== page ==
Cyber threats are on the rise and businesses are faced with increasingly sophisticated attacks. Hacking is only one part of the problem: whether in DDoS attacks or phishing scams, it represents the bulk of an organisation’s cyber fears, however there are many other ways their technology can be compromised.
Back in 2013 a particularly unusual case came to light, when a disgruntled employee was found guilty of sabotage (opens in new tab) after being caught spraying servers and other IT equipment with Cillit Bang. Shockingly, the crusade went on for three years, costing his organisation over £32,000 in damage – not to mention untold disruption. Though this was an isolated incident, it does help illustrate our increasing reliance on cyber safety, and the ease at which security can be compromised.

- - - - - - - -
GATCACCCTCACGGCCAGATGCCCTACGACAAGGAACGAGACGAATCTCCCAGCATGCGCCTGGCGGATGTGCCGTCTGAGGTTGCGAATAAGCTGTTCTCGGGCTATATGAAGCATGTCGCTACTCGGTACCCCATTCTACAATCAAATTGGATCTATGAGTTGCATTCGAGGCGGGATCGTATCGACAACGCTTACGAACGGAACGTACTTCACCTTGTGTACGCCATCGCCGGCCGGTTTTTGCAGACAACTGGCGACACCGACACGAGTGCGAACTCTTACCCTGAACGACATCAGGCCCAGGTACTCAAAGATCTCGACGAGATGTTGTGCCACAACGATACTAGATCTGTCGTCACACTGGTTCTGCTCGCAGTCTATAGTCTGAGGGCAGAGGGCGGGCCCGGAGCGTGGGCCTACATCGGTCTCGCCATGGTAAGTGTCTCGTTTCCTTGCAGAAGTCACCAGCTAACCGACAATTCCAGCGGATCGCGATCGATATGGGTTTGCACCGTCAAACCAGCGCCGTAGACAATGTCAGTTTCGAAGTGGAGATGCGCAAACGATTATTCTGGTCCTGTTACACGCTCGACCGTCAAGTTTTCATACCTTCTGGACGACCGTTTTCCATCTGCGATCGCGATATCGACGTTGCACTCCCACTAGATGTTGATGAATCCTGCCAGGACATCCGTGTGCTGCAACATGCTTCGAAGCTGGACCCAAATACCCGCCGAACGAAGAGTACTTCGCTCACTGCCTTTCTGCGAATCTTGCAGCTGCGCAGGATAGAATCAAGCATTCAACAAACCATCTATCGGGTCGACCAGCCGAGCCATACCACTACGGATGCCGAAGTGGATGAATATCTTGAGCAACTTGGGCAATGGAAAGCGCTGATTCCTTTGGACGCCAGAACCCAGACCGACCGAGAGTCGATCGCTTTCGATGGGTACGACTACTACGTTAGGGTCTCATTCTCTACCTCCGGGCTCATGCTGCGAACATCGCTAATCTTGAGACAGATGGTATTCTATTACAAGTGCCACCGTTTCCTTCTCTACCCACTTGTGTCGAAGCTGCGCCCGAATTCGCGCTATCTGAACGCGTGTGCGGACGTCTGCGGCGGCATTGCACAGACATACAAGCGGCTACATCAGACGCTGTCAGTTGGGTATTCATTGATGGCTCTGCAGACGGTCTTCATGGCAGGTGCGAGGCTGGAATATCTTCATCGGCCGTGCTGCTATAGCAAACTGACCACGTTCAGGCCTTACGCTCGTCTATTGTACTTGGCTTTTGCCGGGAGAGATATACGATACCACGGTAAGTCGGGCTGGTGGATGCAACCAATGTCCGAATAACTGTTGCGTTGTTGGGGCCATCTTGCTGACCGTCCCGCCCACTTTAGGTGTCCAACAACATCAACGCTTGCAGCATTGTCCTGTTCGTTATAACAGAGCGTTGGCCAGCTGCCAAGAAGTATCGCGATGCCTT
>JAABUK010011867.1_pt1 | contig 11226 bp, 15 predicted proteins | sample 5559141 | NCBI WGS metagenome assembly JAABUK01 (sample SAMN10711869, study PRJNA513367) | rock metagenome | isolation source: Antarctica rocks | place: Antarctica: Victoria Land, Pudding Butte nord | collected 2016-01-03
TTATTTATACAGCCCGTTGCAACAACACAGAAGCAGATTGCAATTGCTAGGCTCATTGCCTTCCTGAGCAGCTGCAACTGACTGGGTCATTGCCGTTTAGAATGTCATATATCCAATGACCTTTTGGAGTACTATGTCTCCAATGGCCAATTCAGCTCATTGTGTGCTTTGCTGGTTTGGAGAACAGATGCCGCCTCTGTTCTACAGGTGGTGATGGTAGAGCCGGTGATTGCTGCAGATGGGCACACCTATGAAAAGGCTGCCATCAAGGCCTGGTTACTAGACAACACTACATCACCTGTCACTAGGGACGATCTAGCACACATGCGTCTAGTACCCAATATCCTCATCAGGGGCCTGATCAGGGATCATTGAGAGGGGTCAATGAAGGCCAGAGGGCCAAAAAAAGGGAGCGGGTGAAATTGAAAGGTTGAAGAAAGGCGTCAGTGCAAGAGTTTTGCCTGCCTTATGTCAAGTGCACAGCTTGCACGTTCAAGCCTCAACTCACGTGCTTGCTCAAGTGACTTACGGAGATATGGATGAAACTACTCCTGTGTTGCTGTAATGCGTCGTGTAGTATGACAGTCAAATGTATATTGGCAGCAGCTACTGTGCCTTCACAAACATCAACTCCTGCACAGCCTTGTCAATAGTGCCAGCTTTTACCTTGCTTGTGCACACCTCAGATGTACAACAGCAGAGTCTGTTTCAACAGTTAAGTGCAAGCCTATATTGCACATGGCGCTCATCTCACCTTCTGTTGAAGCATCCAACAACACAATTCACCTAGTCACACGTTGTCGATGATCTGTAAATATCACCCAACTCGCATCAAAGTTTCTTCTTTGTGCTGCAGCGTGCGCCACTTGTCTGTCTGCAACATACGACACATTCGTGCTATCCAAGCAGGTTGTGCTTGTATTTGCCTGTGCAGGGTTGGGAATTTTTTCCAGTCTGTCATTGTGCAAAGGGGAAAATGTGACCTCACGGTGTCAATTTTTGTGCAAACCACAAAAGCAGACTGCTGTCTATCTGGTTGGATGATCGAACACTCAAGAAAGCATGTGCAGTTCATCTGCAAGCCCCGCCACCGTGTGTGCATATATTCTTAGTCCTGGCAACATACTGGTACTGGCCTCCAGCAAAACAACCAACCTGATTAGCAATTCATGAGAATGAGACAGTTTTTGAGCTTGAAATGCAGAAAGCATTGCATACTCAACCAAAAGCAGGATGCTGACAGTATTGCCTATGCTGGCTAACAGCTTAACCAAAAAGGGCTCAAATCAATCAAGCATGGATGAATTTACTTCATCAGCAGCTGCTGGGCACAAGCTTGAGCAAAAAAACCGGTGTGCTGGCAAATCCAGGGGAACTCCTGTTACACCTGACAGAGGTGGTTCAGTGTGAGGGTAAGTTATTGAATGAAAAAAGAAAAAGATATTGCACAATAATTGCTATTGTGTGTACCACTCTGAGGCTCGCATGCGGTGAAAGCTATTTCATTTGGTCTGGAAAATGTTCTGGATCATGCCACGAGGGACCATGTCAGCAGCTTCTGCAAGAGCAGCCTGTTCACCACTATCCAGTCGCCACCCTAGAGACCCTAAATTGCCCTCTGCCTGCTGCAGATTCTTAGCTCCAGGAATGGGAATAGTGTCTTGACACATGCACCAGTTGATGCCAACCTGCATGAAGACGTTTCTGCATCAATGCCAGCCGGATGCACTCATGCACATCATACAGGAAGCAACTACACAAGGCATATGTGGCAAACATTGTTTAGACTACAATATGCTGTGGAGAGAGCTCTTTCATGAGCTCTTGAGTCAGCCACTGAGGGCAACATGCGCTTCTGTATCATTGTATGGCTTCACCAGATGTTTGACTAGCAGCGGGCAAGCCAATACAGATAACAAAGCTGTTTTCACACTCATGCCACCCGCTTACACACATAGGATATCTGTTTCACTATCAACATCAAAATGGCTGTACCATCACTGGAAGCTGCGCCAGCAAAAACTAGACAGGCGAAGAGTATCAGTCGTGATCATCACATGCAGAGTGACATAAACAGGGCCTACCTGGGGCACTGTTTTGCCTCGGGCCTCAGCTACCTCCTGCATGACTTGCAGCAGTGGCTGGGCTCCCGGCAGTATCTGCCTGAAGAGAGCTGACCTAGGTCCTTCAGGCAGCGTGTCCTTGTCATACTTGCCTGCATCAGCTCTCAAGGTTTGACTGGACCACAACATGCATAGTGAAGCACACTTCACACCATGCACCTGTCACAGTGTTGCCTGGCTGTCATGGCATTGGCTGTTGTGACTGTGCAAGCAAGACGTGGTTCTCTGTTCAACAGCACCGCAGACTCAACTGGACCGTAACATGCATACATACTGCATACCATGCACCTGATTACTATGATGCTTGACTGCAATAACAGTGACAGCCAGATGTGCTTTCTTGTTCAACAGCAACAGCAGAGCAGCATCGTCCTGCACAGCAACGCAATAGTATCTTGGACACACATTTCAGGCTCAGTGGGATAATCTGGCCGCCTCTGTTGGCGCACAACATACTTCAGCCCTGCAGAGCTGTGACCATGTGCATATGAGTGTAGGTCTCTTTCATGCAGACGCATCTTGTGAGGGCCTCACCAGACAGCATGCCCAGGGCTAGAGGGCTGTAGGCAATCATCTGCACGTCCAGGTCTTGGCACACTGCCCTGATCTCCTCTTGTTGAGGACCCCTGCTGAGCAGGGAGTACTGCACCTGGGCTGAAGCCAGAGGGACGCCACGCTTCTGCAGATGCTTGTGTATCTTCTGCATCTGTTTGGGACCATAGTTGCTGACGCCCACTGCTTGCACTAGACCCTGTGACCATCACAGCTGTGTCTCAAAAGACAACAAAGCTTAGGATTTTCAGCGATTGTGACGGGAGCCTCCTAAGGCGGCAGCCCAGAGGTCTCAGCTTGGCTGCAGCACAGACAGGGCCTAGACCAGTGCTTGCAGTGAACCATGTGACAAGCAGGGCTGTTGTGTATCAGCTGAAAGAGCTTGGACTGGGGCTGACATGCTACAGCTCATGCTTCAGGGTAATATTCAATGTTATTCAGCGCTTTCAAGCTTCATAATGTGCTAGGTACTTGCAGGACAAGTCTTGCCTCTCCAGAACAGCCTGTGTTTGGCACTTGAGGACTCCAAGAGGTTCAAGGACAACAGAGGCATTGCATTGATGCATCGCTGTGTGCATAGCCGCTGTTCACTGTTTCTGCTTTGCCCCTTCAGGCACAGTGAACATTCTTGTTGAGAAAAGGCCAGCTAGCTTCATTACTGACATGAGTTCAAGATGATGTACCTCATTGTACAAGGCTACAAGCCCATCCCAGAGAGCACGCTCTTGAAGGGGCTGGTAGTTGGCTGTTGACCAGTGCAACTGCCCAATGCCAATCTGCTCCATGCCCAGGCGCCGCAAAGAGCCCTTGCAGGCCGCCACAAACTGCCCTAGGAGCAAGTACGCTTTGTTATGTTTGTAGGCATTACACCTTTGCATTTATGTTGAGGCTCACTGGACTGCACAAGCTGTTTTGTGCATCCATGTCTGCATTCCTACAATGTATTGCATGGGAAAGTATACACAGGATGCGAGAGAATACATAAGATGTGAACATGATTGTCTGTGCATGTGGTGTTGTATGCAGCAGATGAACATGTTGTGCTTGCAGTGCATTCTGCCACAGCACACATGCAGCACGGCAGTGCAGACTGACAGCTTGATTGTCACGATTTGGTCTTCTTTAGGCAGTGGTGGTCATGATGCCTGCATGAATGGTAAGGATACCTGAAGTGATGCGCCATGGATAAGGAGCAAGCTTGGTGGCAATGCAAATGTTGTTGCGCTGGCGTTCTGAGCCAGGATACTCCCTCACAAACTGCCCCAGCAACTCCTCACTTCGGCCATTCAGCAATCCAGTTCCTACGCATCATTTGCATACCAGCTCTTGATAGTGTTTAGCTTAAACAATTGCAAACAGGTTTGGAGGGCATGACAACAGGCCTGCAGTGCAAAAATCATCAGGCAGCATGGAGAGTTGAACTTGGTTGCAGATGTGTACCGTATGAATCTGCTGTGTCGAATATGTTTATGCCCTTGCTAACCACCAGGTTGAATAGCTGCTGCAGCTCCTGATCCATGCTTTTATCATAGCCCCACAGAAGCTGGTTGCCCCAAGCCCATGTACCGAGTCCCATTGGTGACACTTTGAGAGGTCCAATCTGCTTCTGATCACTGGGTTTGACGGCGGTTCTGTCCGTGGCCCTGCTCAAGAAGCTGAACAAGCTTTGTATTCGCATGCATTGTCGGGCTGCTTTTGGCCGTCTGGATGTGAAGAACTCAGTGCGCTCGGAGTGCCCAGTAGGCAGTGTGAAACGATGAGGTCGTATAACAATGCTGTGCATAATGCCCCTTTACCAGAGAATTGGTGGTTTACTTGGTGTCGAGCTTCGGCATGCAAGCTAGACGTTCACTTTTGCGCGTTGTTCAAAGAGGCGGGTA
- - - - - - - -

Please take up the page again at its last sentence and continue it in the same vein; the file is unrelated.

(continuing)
Clearly, cyber resilience is of utmost importance. As such, it is of no great surprise that it was named as the focus of this year’s Business Continuity Awareness Week (opens in new tab) and it could not have been more timely – especially with the most recent worldwide ransomware attack, ‘Wannacry’. This kind of attack is extremely worrying and is forcing more and more organisations to place their own cyber resilience policies under the spotlight, with many coming up short when it comes to robust forms of protection.
For the financial services industry, investing in effective cyber resilience strategies should be a top priority. After all, the consequences of a breach are potentially devastating.